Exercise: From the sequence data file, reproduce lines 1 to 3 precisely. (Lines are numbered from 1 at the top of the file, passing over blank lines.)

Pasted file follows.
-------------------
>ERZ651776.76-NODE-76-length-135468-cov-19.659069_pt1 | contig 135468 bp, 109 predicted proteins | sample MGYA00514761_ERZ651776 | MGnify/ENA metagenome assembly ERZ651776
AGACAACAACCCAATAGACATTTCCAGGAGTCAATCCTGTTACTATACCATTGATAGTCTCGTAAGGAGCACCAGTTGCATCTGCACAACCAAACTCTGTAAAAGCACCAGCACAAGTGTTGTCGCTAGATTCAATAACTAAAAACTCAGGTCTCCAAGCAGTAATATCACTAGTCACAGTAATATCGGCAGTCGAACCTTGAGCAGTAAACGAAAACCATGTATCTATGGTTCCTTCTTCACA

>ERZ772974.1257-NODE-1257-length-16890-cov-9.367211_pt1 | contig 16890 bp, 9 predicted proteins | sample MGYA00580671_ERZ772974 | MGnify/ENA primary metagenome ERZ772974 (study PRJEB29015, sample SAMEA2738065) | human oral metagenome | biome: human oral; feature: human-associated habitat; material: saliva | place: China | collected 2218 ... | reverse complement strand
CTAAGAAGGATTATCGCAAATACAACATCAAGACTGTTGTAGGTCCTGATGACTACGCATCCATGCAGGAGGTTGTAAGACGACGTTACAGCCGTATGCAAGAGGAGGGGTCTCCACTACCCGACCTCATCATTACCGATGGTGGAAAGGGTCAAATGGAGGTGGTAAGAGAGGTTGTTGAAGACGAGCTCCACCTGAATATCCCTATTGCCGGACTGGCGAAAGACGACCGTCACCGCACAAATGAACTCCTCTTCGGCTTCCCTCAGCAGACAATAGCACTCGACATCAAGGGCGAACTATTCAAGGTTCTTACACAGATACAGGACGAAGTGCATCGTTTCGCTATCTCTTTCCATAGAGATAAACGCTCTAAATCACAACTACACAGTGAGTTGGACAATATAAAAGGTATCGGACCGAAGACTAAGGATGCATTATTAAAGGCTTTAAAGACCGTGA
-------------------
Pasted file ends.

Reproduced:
>ERZ651776.76-NODE-76-length-135468-cov-19.659069_pt1 | contig 135468 bp, 109 predicted proteins | sample MGYA00514761_ERZ651776 | MGnify/ENA metagenome assembly ERZ651776
AGACAACAACCCAATAGACATTTCCAGGAGTCAATCCTGTTACTATACCATTGATAGTCTCGTAAGGAGCACCAGTTGCATCTGCACAACCAAACTCTGTAAAAGCACCAGCACAAGTGTTGTCGCTAGATTCAATAACTAAAAACTCAGGTCTCCAAGCAGTAATATCACTAGTCACAGTAATATCGGCAGTCGAACCTTGAGCAGTAAACGAAAACCATGTATCTATGGTTCCTTCTTCACA

>ERZ772974.1257-NODE-1257-length-16890-cov-9.367211_pt1 | contig 16890 bp, 9 predicted proteins | sample MGYA00580671_ERZ772974 | MGnify/ENA primary metagenome ERZ772974 (study PRJEB29015, sample SAMEA2738065) | human oral metagenome | biome: human oral; feature: human-associated habitat; material: saliva | place: China | collected 2218 ... | reverse complement strand